Y: Ikee-san, when you were diagnosed with the Olympics approaching so quickly, I’m sure you must have felt very uneasy and it was also right at the time you were achieving great results so I imagine it must have been even harder. When I found out about the news, I also really felt that it must have been so incredibly difficult. Now, seeing Ikee-san conquer your illness and seeing you work so hard has also become a call of encouragement for those who are currently suffering from the illness and people who have recovered from it and are also doing their best. That sort of weight is a pressure unrelated to swimming and I’m sure you’re feeling various things because of it, but this is absolutely something that only Ikee-san can do, and something that only I can do as well. The pressure is really heavy isn’t it?
R: Yes, but from my perspective, it seems like Hanyu-senshu always takes to the rink full of confidence.
Y: In the swimmer’s case, when the announcer calls out the lane numbers and such, there are a lot of cheers of support but many competitors will raise their hands and acknowledge them, don’t they? I think it’s really amazing. For me, I’ve got my earphones in until the very last moment and look on while thinking things like there’s nothing I can do.
R: I’m the opposite – when there are cheers of support when my name is called, I’m the type that feels like ‘everyone is supporting me, everyone is looking at me. Okay, let’s do this.’
Y: So you enjoy being watched then?
R: Rather than liking to be watched… I suppose it’s that I like the version of myself who swims fast. Before – I think it was in 2017 – I was competing in an international competition and swimming together with the athlete who held the world record. That athlete’s coach was her husband and his way of showing support to her was really peculiar. Not only was he shouting, he was really clapping things [to make noise]. The race came down to the two of us, and I swam thinking ‘okay, those cheers are for me’. That was really fun. I do wonder if that is indeed something that indeed influences the results.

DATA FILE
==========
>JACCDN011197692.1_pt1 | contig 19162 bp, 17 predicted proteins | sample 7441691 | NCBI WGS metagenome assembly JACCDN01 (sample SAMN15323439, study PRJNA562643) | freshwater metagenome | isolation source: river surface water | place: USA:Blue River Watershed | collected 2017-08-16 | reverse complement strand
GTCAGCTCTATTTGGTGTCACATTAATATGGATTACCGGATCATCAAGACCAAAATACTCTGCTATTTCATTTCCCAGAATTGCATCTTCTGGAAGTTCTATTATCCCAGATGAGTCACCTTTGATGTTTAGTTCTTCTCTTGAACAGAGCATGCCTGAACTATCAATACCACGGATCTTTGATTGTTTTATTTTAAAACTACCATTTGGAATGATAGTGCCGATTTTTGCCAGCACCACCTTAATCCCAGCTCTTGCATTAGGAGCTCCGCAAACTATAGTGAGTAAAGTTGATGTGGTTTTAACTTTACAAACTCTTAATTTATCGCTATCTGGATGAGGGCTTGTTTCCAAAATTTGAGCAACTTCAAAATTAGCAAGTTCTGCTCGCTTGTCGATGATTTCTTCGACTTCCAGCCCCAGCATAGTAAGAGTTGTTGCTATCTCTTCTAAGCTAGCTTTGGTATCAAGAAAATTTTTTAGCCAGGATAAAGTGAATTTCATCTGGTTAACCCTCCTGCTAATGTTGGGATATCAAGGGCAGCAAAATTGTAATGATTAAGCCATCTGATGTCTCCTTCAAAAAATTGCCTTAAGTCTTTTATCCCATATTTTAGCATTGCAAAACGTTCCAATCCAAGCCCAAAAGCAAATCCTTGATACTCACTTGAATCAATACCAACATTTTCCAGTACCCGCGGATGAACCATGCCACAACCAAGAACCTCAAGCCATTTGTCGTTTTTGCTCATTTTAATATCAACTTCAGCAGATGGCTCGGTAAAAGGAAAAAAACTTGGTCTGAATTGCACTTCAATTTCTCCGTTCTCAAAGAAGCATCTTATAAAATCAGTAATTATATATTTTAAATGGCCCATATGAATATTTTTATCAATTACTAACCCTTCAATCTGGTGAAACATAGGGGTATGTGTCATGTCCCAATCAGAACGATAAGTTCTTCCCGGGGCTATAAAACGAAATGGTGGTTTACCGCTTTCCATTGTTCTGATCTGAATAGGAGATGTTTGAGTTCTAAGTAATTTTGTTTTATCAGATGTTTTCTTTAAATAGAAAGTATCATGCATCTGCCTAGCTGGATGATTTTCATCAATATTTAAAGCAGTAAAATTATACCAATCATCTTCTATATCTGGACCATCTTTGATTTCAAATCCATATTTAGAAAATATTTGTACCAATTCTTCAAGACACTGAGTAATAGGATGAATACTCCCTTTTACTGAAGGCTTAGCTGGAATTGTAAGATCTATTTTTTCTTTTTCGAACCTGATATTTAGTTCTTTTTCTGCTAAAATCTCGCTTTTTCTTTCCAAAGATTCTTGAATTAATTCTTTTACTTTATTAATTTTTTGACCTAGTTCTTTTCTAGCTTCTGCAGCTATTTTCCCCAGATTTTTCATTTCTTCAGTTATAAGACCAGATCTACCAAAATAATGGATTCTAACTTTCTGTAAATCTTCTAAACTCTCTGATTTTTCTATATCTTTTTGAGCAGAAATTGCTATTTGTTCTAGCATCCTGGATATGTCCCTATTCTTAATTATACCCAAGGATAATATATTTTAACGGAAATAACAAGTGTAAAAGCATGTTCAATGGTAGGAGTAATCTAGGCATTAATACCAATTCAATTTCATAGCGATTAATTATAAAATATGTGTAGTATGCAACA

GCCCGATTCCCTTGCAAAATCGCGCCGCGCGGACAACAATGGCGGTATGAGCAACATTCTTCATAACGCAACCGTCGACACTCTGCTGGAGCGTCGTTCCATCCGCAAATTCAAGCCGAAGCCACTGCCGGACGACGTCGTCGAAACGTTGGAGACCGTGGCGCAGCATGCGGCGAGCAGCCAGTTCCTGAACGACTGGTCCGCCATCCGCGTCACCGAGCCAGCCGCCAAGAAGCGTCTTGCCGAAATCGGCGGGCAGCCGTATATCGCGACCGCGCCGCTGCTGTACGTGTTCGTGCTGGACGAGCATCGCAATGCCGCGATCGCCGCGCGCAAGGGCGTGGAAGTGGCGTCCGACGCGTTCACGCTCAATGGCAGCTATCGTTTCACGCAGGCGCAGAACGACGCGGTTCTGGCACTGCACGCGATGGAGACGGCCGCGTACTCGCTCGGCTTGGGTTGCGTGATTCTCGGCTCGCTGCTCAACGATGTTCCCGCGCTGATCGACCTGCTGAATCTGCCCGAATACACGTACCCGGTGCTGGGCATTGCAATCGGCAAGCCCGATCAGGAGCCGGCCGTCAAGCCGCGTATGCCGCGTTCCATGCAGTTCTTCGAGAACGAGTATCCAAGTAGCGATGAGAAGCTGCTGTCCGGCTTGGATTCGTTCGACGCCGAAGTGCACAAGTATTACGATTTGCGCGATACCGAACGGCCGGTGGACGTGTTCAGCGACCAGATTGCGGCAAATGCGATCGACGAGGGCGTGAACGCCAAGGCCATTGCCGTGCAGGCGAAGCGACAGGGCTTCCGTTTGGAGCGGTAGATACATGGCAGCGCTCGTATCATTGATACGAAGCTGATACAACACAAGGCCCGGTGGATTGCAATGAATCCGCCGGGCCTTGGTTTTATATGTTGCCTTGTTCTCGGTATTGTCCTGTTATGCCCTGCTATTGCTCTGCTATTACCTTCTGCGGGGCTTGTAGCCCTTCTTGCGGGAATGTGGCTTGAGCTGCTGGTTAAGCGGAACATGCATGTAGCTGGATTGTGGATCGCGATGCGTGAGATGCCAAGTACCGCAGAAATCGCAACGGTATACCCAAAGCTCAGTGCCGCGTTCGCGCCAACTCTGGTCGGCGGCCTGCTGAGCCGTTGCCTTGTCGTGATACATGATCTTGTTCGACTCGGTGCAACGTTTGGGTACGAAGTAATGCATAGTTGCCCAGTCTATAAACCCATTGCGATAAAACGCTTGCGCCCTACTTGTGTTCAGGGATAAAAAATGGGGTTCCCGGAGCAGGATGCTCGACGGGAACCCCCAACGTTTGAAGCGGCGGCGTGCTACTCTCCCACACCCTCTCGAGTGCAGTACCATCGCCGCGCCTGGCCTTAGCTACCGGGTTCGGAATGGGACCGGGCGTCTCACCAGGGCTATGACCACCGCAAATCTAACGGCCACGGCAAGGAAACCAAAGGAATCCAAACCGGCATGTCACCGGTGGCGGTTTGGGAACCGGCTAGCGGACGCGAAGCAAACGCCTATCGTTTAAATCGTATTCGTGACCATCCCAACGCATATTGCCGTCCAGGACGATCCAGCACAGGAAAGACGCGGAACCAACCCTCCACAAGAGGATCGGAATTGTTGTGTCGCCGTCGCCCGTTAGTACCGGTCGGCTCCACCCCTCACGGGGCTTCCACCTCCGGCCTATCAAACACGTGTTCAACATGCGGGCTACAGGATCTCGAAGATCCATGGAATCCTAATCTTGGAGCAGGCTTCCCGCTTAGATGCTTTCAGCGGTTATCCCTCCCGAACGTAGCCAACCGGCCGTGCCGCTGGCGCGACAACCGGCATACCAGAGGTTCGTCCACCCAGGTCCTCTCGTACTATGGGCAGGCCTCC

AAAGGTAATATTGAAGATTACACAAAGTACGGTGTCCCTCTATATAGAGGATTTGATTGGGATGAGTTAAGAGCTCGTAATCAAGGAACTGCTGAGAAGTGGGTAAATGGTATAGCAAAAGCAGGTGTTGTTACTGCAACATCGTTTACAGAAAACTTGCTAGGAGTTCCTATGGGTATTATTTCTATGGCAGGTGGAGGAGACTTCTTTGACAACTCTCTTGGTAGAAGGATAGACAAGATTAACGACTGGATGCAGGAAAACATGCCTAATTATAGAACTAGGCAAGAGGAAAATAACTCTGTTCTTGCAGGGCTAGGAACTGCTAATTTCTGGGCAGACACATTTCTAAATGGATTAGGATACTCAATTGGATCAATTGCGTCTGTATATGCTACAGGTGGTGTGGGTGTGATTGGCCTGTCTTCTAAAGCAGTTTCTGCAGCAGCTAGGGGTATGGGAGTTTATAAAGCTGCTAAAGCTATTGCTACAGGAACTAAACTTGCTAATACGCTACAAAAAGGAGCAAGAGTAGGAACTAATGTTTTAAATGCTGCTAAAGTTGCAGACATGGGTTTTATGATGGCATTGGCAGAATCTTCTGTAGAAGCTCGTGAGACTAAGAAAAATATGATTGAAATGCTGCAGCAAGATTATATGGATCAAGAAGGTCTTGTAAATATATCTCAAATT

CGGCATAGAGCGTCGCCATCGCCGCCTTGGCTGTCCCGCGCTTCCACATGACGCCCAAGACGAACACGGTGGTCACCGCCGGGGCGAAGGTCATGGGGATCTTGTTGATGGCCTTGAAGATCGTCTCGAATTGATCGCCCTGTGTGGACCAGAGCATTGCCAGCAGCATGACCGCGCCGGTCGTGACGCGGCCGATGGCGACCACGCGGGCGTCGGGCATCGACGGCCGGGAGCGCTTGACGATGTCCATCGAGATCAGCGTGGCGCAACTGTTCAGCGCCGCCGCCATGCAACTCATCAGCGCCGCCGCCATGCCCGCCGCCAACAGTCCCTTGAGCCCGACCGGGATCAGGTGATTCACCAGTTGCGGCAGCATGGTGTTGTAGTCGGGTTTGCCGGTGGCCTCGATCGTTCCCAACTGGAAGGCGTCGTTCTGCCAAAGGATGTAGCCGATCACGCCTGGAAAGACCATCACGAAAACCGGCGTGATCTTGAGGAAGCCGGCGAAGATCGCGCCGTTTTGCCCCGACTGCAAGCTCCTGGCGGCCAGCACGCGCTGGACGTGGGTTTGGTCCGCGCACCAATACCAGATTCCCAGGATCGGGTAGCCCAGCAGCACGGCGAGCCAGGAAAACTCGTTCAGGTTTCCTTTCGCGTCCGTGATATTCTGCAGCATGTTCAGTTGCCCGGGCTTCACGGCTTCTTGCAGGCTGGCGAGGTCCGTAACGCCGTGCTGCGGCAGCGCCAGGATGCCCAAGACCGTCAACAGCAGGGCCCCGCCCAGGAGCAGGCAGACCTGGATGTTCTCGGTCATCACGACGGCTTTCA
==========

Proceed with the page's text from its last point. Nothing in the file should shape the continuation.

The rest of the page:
Y: Truly, the power of support is really huge isn’t it. In [these coming] Olympics, you may be dealing with restrictions on audience numbers so there may be no audience cheers but I do think it’s significant that the power of cheering will be transformed. In my case, I used to think it was really heavy and painful to bear but [now] I think the heaviness is energy; that this heaviness is energy that allows me to keep my feet on the ground and I’ve been able to start changing my thinking to the idea that it’s because I’m nervous that I’ll be able to put out a good performance. It’s because we’re in this time* that not only will there be people interested in swimming but also I’m sure there will be many more people than usual from various backgrounds who will be cheering you on and – though I’m saying this a little irresponsibly – there will be power in that, so I’d like you to think of it as such and do your best.
*T/N: Based on context, he could mean the Tokyo Olympics in particular or just the general time/era.
The things necessary to resist the atmosphere and nerves of the Olympics
R: Thank you very much. I have something I’d like to ask about the Pyeongchang Olympics – it was your first return to competition after your injury wasn’t it? I thought that for an injured athlete – with the various pressures that are there precisely because of the injury – to achieve such incredible results, they must have such strong mental strength. Watching that, I thought I was surprisingly quite weak mentally. Hanyu-senshu, have you had moments when you’ve gone into competitions without confidence in yourself?